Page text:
Your preschooler thinks like a scientist
September 27th, 2012
06:28 PM ET

Your preschooler thinks like a scientist

Young children have more sophisticated thought processes than you might imagine.

A review article in the journal Science by Alison Gopnik of the University of California, Berkeley, sums up a swath of research suggesting that preschoolers can make deductions about cause and effect, infer preferences and test hypotheses.

"New empirical work shows that young children learn from statistics, experiments (i.e., play) and from the actions of others in much the same way that scientists do," Gopnik writes.

Here's an experiment to demonstrate: Gopnik and colleagues showed children a device called a "blicket detector," which is a box that plays music in response to certain blocks being placed on it.  Block A activated music by itself, block B did not, but both A and B together would activate music.  The researchers found that the 2, 3 and 4 years old children were able to figure this out and make the music play.

A 2011 study in the journal Cognition showed a similar effect.  That experiment involved plastic beads that can attach to each other to make a larger structure.  Individual beads were placed on a machine and one group saw that only some beads made the machine work, whereas the second group saw that all beads did.  Then, the kids got two new beads hooked together to play with.  In the group where only some beads led to the machine going, kids pulled the beads apart and tested them separately.  In the other group, they did not.

The beliefs of young children are also influenced by statistical evidence.   A 2007 study in Developmental Psychology found that preschoolers could more easily point to something as a "cause" when it went along with their theories, than when it went against their theories.

Such studies drive home the point that children's play isn't frivolous; it's actually utilizing a degree of scientific thinking, she writes.  It may even suggest that older students and adults could benefit from learning scientific concepts in a more observational "play"-oriented way, rather than just being talked at.

Gopnik argues that this research has profound implications for policy.  She says that policy-makers "systematically underestimate the intellectual capabilities of preschoolers," and that the scientific work that children demonstrate in experiments like these is "more cognitively challenging, in fact, than most school work."

Tell us what you think: Could education benefit from these insights? Share your thoughts in the comments.

soundoff (4 Responses)
  1. RichardDix

    http://uristavto.ru/ – возврат водительских прав после решения суда

    October 2, 2012 at 00:07 | Report abuse | Reply
  2. Bill

    I would be interested in knowing the religious knowledge and involvement of the children in this study.

    I believe there is a correlation to religion and the lack of math and science excitement and knowledge in today’s society. With religion you grow up believing what someone tells you from a book and you are not supposed to question it. What the book says is how it is. There are no questions to ask, no discoveries to make, it is what they say it is. With math and science, you have to ask questions. You have to make the discoveries and formulate your own opinions on the findings. You can’t rely on what the guy before you says or does...not 1 scientist will say they were right 100% of the time. If you’re wrong, you learn from your failure and you try and solve the problem again.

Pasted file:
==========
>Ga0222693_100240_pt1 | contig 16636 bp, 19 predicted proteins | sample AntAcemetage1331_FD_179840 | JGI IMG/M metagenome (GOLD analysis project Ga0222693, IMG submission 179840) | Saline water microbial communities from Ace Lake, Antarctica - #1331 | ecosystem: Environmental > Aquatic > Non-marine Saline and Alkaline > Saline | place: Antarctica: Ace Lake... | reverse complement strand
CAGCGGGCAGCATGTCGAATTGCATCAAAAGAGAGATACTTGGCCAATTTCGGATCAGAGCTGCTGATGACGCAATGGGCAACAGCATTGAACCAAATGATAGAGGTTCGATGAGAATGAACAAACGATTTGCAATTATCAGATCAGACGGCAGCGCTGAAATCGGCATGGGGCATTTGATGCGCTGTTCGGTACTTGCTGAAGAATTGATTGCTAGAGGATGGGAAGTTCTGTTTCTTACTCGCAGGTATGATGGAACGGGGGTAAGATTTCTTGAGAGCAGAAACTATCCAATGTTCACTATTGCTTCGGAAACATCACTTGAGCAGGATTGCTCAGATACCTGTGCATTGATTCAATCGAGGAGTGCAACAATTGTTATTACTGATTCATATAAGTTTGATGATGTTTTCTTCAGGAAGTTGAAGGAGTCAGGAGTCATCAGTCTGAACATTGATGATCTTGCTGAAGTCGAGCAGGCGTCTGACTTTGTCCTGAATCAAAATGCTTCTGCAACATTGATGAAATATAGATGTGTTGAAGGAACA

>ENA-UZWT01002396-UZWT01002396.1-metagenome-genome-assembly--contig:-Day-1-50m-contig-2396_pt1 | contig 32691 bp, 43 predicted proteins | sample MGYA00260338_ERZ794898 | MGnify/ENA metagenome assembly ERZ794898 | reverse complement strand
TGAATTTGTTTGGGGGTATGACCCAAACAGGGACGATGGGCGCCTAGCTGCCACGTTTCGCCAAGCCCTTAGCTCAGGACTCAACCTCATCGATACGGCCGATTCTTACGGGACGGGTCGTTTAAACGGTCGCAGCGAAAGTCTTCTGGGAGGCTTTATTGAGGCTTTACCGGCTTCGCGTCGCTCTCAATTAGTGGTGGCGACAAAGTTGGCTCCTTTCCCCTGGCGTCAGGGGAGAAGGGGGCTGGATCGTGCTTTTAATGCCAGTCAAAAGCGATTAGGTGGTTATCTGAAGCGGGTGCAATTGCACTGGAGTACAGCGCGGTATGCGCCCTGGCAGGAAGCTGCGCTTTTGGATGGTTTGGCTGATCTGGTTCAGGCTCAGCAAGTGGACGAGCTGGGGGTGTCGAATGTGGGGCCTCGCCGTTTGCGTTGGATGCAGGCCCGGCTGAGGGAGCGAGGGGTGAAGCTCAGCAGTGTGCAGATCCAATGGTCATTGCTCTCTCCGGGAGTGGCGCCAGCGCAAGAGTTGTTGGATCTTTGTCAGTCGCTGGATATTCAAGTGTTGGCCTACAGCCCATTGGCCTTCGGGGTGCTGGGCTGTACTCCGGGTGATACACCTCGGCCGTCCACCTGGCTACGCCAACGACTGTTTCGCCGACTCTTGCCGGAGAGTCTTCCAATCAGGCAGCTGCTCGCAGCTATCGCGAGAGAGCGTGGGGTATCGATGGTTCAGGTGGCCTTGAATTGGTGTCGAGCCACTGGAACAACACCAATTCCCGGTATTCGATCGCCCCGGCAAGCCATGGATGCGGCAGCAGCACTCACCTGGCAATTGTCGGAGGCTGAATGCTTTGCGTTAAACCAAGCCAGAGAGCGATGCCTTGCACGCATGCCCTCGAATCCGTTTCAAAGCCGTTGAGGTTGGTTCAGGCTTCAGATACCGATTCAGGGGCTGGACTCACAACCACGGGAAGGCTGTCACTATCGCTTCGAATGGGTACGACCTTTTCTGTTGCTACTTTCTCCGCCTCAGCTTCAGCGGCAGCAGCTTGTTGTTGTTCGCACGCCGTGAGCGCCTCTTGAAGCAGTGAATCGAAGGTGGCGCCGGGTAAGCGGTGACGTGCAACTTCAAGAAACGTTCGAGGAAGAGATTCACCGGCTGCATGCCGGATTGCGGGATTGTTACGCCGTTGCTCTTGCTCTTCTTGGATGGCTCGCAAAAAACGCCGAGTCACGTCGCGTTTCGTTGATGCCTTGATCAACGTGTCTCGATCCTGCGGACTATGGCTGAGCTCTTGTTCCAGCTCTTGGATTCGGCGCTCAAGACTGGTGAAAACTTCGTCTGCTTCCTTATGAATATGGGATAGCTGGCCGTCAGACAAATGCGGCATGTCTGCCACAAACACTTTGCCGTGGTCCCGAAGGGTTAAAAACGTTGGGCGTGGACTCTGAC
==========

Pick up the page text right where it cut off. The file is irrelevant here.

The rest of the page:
Young children learning religion, or anything for that matter, are more likely to ask questions like why, and how come? Sounds like a scientists thought process to me...When was the last time you questioned the norm?

    I believe that when future generations look back on our days in history, we will be the generation that breaks the religious oppression mold that turned the corner to the global human evolution.

    October 2, 2012 at 17:27 | Report abuse | Reply
  3. Liam

    Bill, you sound like you still think we live in the Enlightenment. Every heard of Issac Newton, Galileo Galilei, Thomas Hobbes, Thomas Paine, John Locke, Adam Smith? All men who questions the world and what people said to be true. Almost all of them pushed the boundaries of what religion demanded. The "oppressive mold" you refer to has been broken. The most intelligent of our world for centuries have not blindly followed religion. Those who swallow the blue pill instead of daring to try the red are simply lacking the character and will power to join the intellectual revolution.

    P.S. Ernest Rutherford. Atomic scientist. Brilliant man. Would never admit to being wrong or to making mistakes.

    October 12, 2012 at 01:00 | Report abuse | Reply
  4. Dora

    I think that, although this is impressive for a young child it goes along with their natural development. Children's cognition develops dramatically in their first few years of life. The fact that the children in the study were able to make a connection between block A and the combination of block and B just goes along with their schema stage.

    January 14, 2013 at 21:18 | Report abuse | Reply

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